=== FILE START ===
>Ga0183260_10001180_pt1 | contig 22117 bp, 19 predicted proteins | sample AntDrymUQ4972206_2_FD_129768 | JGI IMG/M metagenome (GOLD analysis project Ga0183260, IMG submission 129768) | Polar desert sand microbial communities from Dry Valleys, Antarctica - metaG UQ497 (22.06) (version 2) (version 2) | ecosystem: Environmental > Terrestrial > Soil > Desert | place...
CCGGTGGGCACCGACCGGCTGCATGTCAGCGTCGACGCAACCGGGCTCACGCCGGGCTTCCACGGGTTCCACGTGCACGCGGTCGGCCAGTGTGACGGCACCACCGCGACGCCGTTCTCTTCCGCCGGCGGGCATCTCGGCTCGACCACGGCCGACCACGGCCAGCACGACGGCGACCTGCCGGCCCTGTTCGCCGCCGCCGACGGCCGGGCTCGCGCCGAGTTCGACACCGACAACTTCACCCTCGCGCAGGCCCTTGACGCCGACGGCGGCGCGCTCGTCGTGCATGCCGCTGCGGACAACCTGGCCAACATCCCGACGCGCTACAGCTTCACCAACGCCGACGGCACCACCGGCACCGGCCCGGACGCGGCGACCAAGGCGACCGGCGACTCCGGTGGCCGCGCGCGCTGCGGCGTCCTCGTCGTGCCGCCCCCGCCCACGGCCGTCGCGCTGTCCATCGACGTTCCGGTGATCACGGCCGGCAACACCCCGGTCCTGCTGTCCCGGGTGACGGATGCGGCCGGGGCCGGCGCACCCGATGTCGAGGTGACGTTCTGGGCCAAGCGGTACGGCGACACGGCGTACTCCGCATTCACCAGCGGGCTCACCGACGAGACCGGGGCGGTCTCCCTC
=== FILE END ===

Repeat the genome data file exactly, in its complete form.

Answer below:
>Ga0183260_10001180_pt1 | contig 22117 bp, 19 predicted proteins | sample AntDrymUQ4972206_2_FD_129768 | JGI IMG/M metagenome (GOLD analysis project Ga0183260, IMG submission 129768) | Polar desert sand microbial communities from Dry Valleys, Antarctica - metaG UQ497 (22.06) (version 2) (version 2) | ecosystem: Environmental > Terrestrial > Soil > Desert | place...
CCGGTGGGCACCGACCGGCTGCATGTCAGCGTCGACGCAACCGGGCTCACGCCGGGCTTCCACGGGTTCCACGTGCACGCGGTCGGCCAGTGTGACGGCACCACCGCGACGCCGTTCTCTTCCGCCGGCGGGCATCTCGGCTCGACCACGGCCGACCACGGCCAGCACGACGGCGACCTGCCGGCCCTGTTCGCCGCCGCCGACGGCCGGGCTCGCGCCGAGTTCGACACCGACAACTTCACCCTCGCGCAGGCCCTTGACGCCGACGGCGGCGCGCTCGTCGTGCATGCCGCTGCGGACAACCTGGCCAACATCCCGACGCGCTACAGCTTCACCAACGCCGACGGCACCACCGGCACCGGCCCGGACGCGGCGACCAAGGCGACCGGCGACTCCGGTGGCCGCGCGCGCTGCGGCGTCCTCGTCGTGCCGCCCCCGCCCACGGCCGTCGCGCTGTCCATCGACGTTCCGGTGATCACGGCCGGCAACACCCCGGTCCTGCTGTCCCGGGTGACGGATGCGGCCGGGGCCGGCGCACCCGATGTCGAGGTGACGTTCTGGGCCAAGCGGTACGGCGACACGGCGTACTCCGCATTCACCAGCGGGCTCACCGACGAGACCGGGGCGGTCTCCCTC